The Good to Great venture


The Good to Great venture

Many business people throughout the country refer to the book Good to Great (HarperBusiness, 2001, by author Jim Collins as a roadmap for how to grow their companies. Of course, no single book can hold all the right answers to all the right questions. However, Collins’ book and its tenets provide a starting point for an enlightening discussion on the strategies that can help a "good" company develop into a "great" company.
It is within that context that Small Business Times presents its annual Ventures: A Guide for Growing Business.
With a nod to Collins, this special report includes the stories of the leaders of several companies in southeastern Wisconsin who share with us their insights about how they’re growing their companies. To be sure, some of these local corporate leaders have never even read Good to Great, but they have instinctively deployed many of the book’s philosophies, including:

  • "Level 5 leadership" – Such leaders have ambition about the cause, the company and the work, not themselves. They build a strong leadership team that can function without them.
  • "First who" – They focus on getting the right people on their "bus" and getting those people into the right seats on that bus. Hiring the right people is critical to building a successful organization and enables a company to then define the "what" of a company’s mission.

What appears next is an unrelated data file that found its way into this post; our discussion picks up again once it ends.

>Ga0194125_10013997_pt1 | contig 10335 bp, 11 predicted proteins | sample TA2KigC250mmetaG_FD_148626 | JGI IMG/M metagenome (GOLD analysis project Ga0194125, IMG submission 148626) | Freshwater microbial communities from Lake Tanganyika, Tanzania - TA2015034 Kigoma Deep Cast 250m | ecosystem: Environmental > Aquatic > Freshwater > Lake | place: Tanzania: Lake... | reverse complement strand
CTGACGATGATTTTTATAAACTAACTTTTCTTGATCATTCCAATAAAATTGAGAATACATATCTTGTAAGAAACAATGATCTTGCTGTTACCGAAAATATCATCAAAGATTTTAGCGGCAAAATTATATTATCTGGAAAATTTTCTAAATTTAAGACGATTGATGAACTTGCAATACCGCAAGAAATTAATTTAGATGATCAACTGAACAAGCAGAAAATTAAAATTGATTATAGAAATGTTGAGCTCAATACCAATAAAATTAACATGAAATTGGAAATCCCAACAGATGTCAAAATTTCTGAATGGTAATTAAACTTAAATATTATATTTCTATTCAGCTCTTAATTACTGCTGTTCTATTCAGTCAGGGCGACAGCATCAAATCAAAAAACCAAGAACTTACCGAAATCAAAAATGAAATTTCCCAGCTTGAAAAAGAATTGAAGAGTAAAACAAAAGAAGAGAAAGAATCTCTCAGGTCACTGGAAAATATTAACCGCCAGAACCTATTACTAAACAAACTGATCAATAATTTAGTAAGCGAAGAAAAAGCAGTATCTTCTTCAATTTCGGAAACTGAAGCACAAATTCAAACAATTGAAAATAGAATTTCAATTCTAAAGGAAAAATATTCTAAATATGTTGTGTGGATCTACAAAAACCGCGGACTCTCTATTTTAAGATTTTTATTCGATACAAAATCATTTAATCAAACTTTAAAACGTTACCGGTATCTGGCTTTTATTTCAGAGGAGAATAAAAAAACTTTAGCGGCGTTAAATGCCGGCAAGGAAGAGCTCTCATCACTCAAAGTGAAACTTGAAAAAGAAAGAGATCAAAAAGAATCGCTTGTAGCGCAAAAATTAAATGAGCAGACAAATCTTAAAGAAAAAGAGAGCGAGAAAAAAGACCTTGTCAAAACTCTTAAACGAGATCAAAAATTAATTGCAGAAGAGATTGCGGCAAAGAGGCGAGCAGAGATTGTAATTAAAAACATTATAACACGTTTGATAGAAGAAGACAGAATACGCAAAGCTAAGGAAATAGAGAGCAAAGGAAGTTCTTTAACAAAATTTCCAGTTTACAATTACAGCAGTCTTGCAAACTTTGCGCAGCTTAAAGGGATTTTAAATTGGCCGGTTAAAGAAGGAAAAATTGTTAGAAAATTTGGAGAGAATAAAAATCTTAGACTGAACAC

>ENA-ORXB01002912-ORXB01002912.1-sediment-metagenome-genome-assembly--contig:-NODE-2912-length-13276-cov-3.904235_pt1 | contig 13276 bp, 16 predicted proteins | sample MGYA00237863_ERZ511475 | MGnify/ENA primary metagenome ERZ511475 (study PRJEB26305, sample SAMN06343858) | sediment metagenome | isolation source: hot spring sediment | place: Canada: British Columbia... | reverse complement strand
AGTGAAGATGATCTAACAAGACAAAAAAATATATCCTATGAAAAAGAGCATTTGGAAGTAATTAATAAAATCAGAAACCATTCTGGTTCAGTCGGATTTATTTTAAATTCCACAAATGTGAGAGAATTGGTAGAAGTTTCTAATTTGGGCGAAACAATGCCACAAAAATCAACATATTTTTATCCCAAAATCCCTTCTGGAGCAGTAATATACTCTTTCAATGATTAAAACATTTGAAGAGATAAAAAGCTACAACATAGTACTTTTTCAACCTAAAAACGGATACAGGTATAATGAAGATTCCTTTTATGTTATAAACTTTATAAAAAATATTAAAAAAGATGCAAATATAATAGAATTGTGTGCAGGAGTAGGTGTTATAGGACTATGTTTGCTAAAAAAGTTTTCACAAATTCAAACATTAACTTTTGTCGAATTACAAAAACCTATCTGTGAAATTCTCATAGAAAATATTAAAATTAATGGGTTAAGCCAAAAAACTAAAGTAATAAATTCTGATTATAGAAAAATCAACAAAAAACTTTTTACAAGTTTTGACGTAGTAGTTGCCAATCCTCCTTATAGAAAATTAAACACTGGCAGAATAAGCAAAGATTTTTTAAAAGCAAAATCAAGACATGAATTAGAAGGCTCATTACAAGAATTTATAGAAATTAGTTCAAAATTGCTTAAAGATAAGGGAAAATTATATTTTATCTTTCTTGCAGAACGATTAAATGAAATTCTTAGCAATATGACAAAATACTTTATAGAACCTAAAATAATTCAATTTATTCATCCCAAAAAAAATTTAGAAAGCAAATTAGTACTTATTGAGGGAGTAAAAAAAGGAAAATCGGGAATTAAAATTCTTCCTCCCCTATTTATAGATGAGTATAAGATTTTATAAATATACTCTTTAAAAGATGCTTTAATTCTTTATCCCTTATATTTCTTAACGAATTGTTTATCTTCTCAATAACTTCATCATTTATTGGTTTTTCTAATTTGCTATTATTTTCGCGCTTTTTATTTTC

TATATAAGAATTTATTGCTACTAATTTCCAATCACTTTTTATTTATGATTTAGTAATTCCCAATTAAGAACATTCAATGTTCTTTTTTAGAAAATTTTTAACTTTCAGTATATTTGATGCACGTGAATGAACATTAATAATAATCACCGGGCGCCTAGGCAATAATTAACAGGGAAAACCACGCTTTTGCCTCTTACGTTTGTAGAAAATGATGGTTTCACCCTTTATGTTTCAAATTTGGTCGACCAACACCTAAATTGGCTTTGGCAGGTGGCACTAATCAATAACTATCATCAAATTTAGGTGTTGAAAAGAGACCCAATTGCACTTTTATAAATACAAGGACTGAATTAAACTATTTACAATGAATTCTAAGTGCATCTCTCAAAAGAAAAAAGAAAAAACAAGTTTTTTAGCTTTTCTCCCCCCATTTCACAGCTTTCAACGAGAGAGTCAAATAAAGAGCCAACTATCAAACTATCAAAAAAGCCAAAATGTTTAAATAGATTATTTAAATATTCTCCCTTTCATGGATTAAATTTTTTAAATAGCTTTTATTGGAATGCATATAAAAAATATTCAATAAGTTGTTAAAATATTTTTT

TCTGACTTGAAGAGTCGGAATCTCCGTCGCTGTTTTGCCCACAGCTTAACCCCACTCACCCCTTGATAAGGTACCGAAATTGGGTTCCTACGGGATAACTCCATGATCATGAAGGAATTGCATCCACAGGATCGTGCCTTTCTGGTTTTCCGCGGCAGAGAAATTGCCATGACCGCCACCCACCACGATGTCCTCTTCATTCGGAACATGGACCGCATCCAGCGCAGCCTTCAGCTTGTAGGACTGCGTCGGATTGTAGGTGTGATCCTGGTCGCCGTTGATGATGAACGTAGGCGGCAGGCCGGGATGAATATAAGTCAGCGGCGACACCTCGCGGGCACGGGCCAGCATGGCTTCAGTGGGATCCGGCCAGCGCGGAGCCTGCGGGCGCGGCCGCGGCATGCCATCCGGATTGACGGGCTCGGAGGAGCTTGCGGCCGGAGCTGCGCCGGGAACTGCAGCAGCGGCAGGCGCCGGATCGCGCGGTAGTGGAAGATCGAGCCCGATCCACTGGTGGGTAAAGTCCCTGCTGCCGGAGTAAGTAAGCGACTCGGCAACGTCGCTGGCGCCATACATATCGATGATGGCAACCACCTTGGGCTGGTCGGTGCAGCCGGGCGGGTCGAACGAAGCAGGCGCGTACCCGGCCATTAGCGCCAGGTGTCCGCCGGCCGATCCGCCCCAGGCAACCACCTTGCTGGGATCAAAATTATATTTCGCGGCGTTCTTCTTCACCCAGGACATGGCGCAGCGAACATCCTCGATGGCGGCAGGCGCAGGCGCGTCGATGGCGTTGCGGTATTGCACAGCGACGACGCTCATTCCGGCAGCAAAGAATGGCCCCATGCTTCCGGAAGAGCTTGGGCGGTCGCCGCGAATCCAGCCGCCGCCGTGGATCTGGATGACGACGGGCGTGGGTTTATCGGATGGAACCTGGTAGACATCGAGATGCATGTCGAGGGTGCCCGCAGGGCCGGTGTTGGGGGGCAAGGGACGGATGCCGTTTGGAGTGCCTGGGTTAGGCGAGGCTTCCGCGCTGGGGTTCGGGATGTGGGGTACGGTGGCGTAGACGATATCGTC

• "Confront the brutal facts" – Many of these leaders have empowered the people in their organization to identify the bad things, those things that need to be changed or eliminated before the company can fully prosper.
  • "The hedgehog concept" – The companies of these leaders often operate like a hedgehog, rather than a fox. In the fable, the fox is nimble and cunning, and he devotes his day to devising different schemes in which he will attack the hedgehog.
    By contrast, the hedgehog is plodding, deliberate and has a singular purpose. When the fox attacks, the hedgehog rolls up into a sphere of sharp spikes, repelling the fox. The hedgehog has a singular purpose. He does it well, and he does it over and over again. And he wins the battle.
  • "Technology accelerators" – Technology does not tend to make or break a company’s level of greatness, but it can accelerate its greatness or its demise. These companies tend to use technology to their benefit, rather than be distracted by its promises, bells and whistles.
  • "Flywheel" – Think of a giant, heavy, cumbersome flywheel. It’s several feet in diameter. It’s made of concrete. It takes all your effort just to spin it a couple of feet. Now, think of what happens when, after several tries, you get that flywheel moving. It becomes much easier to keep it in motion than to start it. The leaders of these companies tend to have their flywheels in motion, building momentum.
  • "Preserve the core/
    stimulate progress" – These leaders tend to have a core value, a mission that is beyond that of just making money. What’s your company’s "BHAG" (big hairy audacious goal)? Does your company have any practices or strategies that should be changed or eliminated because they distract from the core mission?

    May 30, 2003 Small Business Times, Milwaukee

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